Posted April. 04, 2005 23:27,
The New York Times reported on April 3 that scientists are disputing the replacement of the W-76 warhead, a small hydrogen bomb, which the U.S. designed during the Cold War.
The U.S. Administration is expected to conduct a through investigation in order to extend the life span of the W-76 by investing two billion dollars (about 2.26 trillion won) over the next 10 years starting 2007.
However, weapons experts are asserting that the government should substitute the W-76 for a new model, due to its structural defects, instead of repairing the W-76.
Out of 5,000 warheads controlled by the U.S., 1,500 units, or one-third of the warheads, are the W-76 model. In particular, as the U.S. lowers its level of dependency on ground missiles and air-delivered nuclear weapons, the W-76, which is loaded in submarine-launched Trident II missiles, has become more important.
Accordingly, whether the U.S. extends the life span of the W-76 or replaces it with another model is linked directly with the change in nuclear power of the U.S.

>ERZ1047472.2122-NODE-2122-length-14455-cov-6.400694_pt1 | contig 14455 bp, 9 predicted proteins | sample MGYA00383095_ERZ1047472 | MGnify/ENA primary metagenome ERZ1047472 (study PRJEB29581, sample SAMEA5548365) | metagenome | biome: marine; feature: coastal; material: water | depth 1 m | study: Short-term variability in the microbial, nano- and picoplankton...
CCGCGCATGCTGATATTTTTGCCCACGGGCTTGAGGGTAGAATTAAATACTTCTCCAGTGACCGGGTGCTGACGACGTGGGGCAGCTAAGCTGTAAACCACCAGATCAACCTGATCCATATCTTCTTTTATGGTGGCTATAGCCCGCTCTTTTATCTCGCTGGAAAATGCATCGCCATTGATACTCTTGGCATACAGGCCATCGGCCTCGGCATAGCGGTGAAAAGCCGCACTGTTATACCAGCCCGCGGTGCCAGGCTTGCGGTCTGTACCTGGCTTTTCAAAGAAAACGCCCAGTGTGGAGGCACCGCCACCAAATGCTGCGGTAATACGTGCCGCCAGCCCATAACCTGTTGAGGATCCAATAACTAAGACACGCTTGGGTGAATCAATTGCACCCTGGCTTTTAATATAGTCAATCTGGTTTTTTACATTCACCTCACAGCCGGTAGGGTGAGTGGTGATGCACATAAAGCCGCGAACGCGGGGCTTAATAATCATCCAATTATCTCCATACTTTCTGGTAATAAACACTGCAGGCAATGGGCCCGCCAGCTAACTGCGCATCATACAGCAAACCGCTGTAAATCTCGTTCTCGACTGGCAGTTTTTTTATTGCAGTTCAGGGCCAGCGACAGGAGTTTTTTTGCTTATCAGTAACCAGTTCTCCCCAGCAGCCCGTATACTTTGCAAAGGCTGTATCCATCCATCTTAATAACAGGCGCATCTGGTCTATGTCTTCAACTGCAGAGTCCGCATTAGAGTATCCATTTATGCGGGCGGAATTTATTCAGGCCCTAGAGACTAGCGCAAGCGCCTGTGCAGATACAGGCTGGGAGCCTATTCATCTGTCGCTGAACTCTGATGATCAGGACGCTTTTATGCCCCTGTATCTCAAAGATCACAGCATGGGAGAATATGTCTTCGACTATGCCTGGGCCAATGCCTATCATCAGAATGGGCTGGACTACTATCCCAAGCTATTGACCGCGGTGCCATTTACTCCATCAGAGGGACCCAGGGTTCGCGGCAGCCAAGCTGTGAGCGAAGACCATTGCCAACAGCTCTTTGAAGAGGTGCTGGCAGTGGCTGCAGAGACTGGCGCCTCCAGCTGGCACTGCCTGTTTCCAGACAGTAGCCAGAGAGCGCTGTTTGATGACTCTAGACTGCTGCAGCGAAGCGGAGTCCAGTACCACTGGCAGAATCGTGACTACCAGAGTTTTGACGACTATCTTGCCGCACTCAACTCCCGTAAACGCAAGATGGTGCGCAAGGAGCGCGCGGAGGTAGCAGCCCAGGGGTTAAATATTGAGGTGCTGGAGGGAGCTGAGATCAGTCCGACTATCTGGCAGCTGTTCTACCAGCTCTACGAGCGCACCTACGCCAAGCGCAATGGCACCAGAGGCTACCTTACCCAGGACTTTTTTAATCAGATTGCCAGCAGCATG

The U.S. designed the W-76 in order to attack enemy countrys military bases in the 1970s.
However, the problem with the W-76 is that bomb-manufacturing companies excessively emphasized miniaturization and made as lightweight a warhead as possible for intensifying the nuclear weapons explosive power. As a result, the thickness of a radioactivity case of the W-76 that surrounds a triggering device and hydrogen became too thin, which is the core of the controversy.
U.S. authorities currently deny the above-mentioned functional defect and only emphasize the necessity of replacement of the old warhead.
Nevertheless, scientists point out that the radioactivity case of the W-76 may not be able to endure the first atomic explosion, which is aimed at gaining a high temperature for nuclear fusion.